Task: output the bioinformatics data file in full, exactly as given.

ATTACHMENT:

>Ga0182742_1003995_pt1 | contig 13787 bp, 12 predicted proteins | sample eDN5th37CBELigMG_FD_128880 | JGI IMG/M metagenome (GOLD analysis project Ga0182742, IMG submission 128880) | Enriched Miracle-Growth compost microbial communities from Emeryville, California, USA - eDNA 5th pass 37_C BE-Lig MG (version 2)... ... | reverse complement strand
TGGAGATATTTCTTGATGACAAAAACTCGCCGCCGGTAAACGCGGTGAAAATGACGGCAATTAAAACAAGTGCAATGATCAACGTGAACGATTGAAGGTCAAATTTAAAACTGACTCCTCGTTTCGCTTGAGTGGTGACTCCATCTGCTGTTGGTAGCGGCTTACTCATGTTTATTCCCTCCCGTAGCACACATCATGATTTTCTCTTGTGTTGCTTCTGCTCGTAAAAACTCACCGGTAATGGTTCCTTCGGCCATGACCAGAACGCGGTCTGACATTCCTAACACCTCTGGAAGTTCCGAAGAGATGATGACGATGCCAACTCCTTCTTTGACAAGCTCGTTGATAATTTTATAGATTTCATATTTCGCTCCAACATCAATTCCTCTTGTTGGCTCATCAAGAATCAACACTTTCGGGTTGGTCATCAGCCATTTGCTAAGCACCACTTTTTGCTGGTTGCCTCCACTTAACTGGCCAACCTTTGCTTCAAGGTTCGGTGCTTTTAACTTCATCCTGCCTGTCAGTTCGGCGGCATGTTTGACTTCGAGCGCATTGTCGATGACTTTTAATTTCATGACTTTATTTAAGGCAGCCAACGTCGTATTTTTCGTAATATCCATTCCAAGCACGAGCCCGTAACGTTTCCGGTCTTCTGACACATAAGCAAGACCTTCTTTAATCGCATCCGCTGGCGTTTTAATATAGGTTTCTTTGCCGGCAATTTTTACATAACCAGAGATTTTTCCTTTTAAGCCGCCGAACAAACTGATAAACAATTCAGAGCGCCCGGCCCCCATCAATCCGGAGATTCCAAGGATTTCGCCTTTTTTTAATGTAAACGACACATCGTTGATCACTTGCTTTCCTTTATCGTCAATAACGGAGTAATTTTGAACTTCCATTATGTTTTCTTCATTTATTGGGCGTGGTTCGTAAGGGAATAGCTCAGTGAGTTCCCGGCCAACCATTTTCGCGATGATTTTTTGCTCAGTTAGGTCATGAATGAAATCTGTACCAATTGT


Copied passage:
>Ga0182742_1003995_pt1 | contig 13787 bp, 12 predicted proteins | sample eDN5th37CBELigMG_FD_128880 | JGI IMG/M metagenome (GOLD analysis project Ga0182742, IMG submission 128880) | Enriched Miracle-Growth compost microbial communities from Emeryville, California, USA - eDNA 5th pass 37_C BE-Lig MG (version 2)... ... | reverse complement strand
TGGAGATATTTCTTGATGACAAAAACTCGCCGCCGGTAAACGCGGTGAAAATGACGGCAATTAAAACAAGTGCAATGATCAACGTGAACGATTGAAGGTCAAATTTAAAACTGACTCCTCGTTTCGCTTGAGTGGTGACTCCATCTGCTGTTGGTAGCGGCTTACTCATGTTTATTCCCTCCCGTAGCACACATCATGATTTTCTCTTGTGTTGCTTCTGCTCGTAAAAACTCACCGGTAATGGTTCCTTCGGCCATGACCAGAACGCGGTCTGACATTCCTAACACCTCTGGAAGTTCCGAAGAGATGATGACGATGCCAACTCCTTCTTTGACAAGCTCGTTGATAATTTTATAGATTTCATATTTCGCTCCAACATCAATTCCTCTTGTTGGCTCATCAAGAATCAACACTTTCGGGTTGGTCATCAGCCATTTGCTAAGCACCACTTTTTGCTGGTTGCCTCCACTTAACTGGCCAACCTTTGCTTCAAGGTTCGGTGCTTTTAACTTCATCCTGCCTGTCAGTTCGGCGGCATGTTTGACTTCGAGCGCATTGTCGATGACTTTTAATTTCATGACTTTATTTAAGGCAGCCAACGTCGTATTTTTCGTAATATCCATTCCAAGCACGAGCCCGTAACGTTTCCGGTCTTCTGACACATAAGCAAGACCTTCTTTAATCGCATCCGCTGGCGTTTTAATATAGGTTTCTTTGCCGGCAATTTTTACATAACCAGAGATTTTTCCTTTTAAGCCGCCGAACAAACTGATAAACAATTCAGAGCGCCCGGCCCCCATCAATCCGGAGATTCCAAGGATTTCGCCTTTTTTTAATGTAAACGACACATCGTTGATCACTTGCTTTCCTTTATCGTCAATAACGGAGTAATTTTGAACTTCCATTATGTTTTCTTCATTTATTGGGCGTGGTTCGTAAGGGAATAGCTCAGTGAGTTCCCGGCCAACCATTTTCGCGATGATTTTTTGCTCAGTTAGGTCATGAATGAAATCTGTACCAATTGT